Living on a Cruise Ship

photo by Peter Hansen unsplash

Fine dining, entertainment, terrific views, a new adventure in every port. That’s the lure of life on a cruise ship. And it’s also why extended voyages are fast becoming an alternative to fancy condos for boomers not quite ready to settle down. Fox News reports: “While costs vary widely, it’s reasonable to figure on average $100 a day to cruise including lodging, transportation from port to port, food and entertainment. Think $3,000 a month total, which isn’t too bad considering a lot of people pay larger mortgages or rent.” 

“A genuine bargain would be between $50-75 a day,” says Carolyn Spencer Brown, editor in chief of CruiseCritic.com. That’s equal or less than what senior independent living would cost, according to Financial Planner Richard Kahler, president of the Kahler Financial Group. 

Cruisers get the best rates when booking as far in advance as possible while loyalty programs provide upgrades and other perks, like a meal in an upscale dining room, free laundry or ground transfers. Thus the more often you travel, the more money you save. For couples taking longer journeys like a round-the-world cruise rewards could be worth hundreds or thousands of dollars.

To attract capable travelers over 60, some cruise lines are booking berths for the better portion of a year.   For a month or two, these “almost permanent residents” spend time visiting family or friends. If you’re considering a protracted cruise, you can run the numbers with a little help from from Investopedia’s Retire on a Cruise Ship with Less than $1 Million. Or check out Senior Living at Sea.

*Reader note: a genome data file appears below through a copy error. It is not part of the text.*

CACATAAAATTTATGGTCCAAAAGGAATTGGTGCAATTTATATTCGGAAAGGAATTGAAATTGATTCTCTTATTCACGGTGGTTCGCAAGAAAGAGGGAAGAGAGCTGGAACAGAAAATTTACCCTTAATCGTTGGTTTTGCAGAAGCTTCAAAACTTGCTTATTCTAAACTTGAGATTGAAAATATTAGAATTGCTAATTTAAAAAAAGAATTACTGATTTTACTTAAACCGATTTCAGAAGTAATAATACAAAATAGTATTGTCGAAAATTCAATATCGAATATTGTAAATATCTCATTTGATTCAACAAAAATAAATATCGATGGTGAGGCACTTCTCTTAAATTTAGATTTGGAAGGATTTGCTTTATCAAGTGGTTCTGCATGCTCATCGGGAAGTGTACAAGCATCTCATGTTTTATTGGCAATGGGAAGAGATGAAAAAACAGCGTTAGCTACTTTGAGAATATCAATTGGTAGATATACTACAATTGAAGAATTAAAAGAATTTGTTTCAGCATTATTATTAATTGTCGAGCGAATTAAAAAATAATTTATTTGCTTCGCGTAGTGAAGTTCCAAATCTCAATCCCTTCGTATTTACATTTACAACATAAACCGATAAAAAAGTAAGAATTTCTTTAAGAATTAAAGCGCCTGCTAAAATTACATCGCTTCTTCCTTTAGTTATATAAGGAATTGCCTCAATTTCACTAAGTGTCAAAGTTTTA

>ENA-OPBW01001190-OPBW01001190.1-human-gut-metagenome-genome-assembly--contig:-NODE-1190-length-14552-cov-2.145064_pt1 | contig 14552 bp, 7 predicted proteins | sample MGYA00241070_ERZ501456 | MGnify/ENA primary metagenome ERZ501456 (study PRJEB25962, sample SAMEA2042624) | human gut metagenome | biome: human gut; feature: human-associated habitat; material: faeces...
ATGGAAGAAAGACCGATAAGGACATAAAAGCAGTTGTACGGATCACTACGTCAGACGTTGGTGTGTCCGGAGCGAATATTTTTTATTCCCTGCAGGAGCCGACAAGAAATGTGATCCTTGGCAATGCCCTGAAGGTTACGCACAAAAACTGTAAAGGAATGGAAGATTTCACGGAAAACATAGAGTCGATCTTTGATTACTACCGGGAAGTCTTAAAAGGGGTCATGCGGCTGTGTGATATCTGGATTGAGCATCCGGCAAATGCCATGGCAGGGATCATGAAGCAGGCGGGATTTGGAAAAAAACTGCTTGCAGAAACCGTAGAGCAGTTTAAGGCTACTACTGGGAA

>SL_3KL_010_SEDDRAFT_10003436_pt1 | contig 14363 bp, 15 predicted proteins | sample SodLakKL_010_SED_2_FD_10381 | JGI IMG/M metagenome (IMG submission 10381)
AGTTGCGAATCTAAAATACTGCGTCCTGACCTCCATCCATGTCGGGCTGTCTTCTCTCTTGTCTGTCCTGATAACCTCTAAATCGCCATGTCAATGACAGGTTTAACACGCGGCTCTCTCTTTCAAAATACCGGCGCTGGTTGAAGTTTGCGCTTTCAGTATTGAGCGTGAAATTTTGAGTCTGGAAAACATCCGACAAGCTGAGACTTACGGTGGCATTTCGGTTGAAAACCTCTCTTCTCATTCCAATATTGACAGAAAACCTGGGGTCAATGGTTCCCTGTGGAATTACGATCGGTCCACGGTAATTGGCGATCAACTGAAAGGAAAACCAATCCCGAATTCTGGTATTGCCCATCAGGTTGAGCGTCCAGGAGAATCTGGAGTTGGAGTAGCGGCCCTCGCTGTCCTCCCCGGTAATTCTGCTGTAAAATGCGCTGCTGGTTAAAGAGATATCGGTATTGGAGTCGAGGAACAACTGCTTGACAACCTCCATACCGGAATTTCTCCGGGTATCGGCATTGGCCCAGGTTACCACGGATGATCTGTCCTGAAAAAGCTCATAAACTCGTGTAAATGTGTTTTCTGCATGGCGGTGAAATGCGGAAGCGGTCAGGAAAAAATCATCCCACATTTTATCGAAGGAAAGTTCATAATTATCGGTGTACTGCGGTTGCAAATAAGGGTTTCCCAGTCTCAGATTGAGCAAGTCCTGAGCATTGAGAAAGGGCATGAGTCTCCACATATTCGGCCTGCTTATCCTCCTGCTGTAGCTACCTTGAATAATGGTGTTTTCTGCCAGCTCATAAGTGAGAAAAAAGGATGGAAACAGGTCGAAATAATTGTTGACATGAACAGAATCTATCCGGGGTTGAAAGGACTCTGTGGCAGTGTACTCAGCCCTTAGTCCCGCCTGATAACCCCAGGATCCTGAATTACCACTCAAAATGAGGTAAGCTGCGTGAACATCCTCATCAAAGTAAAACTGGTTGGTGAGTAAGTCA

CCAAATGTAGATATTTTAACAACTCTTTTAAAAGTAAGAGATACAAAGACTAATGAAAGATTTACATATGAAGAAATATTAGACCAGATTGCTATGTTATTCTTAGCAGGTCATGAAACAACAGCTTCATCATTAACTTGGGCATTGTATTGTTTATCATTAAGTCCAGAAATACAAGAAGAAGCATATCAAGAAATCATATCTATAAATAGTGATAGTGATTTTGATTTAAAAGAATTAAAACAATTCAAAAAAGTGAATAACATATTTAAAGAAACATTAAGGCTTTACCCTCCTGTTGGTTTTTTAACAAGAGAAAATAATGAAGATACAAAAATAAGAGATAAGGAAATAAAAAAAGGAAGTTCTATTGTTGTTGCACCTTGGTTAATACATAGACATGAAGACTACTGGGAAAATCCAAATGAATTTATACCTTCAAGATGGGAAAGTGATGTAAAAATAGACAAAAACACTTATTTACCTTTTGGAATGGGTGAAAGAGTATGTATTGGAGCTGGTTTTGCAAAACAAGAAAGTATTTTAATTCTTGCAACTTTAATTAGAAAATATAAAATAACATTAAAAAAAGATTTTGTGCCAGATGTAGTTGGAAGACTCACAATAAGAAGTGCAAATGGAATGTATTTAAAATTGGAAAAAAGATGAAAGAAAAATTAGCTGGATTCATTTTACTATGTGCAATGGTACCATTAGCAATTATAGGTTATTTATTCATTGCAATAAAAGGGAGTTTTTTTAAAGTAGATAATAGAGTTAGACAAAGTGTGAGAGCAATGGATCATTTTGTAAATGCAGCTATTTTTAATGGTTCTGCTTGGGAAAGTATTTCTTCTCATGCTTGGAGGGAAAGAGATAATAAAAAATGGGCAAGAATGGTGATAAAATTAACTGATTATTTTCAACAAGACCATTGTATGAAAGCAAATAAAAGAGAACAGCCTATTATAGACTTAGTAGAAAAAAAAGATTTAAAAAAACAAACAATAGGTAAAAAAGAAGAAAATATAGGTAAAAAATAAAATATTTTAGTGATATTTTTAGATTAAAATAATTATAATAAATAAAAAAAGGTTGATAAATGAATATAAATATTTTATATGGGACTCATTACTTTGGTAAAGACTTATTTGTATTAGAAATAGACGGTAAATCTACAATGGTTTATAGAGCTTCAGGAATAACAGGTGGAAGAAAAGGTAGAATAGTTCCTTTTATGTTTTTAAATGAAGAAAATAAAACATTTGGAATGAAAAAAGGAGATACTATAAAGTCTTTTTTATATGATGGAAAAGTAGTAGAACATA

Since costs of living for retirees—both on land and sea—keep rising, it’s important to check the current rates.

If you’re looking for a first-person account, The New York Times’ spoke with Mario Salcedo, an investment manager who spent two decades on an ocean liner. And Forbes interviewed the ultimate cruiser, Mama Lee Wachstetter, 90, author of I May Be Homeless But You Should See My Yacht.

These trips aren’t all buffet dinners and shuffleboard. Viking recently announced the world’s longest cruise for the thinking person — 6 continents, 65 countries and 113 ports with the emphasis on cultural events.   Of course, you don’t have to retire to live on a boat. With a good internet connection, you can work remotely, and keep adding to your income.

Bear in mind that it’s not just the Boomers who are coming aboard. Cruises are the latest Millennial Travel Trend. According to CNBC, the industry is targeting a younger audience for short-term get-aways featuring sky bikes and bungee trampolines. In the next few years Virgin Cruises‘ new love boat, scheduled to depart from Miami in 2020 is so sleek, ultra modern and sexy that its owner Richard Branson is calling it a #ShipTease.